If money is no issue, we’d probably find ourselves swimming in infinity pools overlooking epic panoramas, dining at the most expensive Michelin star restaurants, de-stressing at the most luxurious resorts, and going on the most epic adventures. But the hard truth is money is almost always an issue… unless you’re in the 1% of the population.

Just because we’re on a budget though, it doesn’t mean we can’t still have an amazing vacation. It just means we have to skip or cut back on the not so important things so we can splurge a little on the important ones when we’re traveling. Here are some tips on how you can save money and stay on your budget when traveling:


Pack a sandwich. Eating out while traveling is one of the biggest money drainers, but you don’t have to do it all the time. Stay at B&Bs, hostels and hotels that offer free breakfast. Pack a sandwich for lunch as well as some snacks—I spent several days in London having only a sandwich and a bottle of water for lunch, which actually turned out nicely because I got to enjoy them while people watching and relaxing along the Thames. Use your dine out funds mostly for dinner. And if you really have to eat out for lunch—there are, after all, some local fares that are only meant for daytime consumption—then find places that are cheap. There are a lot of food spots out there that serve amazing food at very affordable prices.

Take the public transportation. If you’re visiting a big city, chances are you can easily get around just taking the public transportation. Yeah, you need to do a bit of research and it’ll take some time to figure out the system, but it’ll be totally worth it, especially considering the money you’ll save not paying for cab rides. In busier cities like New York and London, taking the trains will even save you a lot of time. I’ve once spent an hour in a car trying to get to a restaurant in London due to heavy traffic… it would have only taken me half that time or less in the Tube.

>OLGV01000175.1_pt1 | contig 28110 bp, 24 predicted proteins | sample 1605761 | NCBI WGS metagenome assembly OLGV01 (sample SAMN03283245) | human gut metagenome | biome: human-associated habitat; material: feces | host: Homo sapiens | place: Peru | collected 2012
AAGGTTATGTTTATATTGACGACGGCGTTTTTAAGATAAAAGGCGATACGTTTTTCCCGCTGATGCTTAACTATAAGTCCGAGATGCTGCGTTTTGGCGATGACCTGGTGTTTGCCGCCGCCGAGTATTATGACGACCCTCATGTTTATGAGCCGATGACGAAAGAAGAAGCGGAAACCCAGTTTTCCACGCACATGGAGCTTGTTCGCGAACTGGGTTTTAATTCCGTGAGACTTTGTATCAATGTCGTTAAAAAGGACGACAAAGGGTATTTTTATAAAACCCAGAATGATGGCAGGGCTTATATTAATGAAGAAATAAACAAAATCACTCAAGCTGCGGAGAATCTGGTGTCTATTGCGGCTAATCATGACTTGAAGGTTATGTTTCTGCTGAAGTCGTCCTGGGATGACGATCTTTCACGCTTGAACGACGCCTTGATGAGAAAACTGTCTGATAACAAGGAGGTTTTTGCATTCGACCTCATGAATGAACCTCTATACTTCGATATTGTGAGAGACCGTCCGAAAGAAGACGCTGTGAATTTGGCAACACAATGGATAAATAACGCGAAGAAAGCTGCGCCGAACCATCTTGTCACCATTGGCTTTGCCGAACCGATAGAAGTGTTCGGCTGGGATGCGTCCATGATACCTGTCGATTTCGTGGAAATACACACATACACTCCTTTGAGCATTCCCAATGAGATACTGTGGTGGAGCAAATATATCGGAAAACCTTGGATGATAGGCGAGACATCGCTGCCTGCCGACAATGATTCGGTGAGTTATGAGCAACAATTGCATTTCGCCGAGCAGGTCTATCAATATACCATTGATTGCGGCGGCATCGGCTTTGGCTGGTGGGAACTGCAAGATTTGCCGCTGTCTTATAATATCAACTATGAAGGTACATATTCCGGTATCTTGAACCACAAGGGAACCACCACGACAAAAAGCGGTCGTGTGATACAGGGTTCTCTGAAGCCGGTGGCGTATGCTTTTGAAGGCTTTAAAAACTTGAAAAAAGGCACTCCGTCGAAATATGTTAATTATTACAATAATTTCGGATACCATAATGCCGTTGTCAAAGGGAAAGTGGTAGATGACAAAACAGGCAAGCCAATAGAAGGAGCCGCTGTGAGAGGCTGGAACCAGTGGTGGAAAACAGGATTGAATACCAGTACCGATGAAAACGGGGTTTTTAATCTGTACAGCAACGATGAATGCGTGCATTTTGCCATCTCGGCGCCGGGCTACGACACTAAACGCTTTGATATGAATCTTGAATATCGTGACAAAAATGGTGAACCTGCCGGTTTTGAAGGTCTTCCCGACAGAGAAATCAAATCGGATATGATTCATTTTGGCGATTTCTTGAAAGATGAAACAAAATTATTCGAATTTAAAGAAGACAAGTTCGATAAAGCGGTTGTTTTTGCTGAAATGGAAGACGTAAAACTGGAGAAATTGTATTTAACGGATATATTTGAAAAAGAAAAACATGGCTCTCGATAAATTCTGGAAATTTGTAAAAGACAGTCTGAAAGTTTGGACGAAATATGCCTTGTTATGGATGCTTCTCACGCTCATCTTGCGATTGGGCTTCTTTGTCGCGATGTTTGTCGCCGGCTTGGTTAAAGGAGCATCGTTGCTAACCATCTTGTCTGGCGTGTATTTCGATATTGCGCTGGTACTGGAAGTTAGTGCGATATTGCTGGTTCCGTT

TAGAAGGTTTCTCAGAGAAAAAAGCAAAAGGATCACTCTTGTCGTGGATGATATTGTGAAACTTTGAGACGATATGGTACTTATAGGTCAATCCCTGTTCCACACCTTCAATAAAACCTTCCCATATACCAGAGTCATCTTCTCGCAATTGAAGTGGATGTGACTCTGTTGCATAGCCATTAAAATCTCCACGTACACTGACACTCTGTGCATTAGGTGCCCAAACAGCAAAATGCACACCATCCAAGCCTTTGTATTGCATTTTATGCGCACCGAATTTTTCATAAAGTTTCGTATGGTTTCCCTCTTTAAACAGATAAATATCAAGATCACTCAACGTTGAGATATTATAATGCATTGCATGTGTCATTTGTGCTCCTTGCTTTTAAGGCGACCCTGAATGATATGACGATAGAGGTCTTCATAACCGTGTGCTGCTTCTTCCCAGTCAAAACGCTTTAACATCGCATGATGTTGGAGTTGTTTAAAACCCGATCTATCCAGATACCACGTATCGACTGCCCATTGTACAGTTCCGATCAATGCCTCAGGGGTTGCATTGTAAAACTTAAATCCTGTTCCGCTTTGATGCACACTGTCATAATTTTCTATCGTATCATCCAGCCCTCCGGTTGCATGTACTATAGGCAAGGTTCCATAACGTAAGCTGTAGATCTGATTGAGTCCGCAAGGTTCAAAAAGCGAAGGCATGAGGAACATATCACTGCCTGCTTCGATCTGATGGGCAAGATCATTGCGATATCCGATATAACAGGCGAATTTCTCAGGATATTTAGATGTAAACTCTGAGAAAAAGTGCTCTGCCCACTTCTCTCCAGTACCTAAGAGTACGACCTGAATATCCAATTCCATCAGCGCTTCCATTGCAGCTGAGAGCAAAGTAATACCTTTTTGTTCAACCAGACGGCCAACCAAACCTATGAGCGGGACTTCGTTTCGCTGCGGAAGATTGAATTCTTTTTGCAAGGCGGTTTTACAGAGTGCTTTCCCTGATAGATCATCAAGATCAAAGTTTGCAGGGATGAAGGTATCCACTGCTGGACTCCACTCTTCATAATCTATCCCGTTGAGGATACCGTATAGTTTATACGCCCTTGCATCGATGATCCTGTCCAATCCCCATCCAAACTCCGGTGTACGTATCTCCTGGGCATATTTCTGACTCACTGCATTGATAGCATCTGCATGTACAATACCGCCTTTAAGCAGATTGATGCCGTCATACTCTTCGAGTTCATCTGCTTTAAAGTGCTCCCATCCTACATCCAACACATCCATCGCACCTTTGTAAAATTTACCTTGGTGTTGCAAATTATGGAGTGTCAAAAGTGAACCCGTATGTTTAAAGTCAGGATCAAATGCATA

Souk owner presenting his wares in Marrakesh (Photo: Michelle Rae Uy)

Haggle when you can. I was one of those people who couldn’t bring themselves to haggle because I felt like I was cheating vendors out of their hard earned money. I’ve since realized that these vendors can usually afford to sell their wares at much cheaper prices than initially advertised. Proof: a merchant at a souk in Marrakesh once sold me a pouf for 40 MAD cheaper than we initially agreed because he didn’t have enough change to break my 200. In fact, in many places vendors actually expect their customers to haggle. So don’t be afraid to haggle—start at one third of the original price and work your way from there—and don’t hesitate to walk away if you can’t get it for the price you’re willing to pay.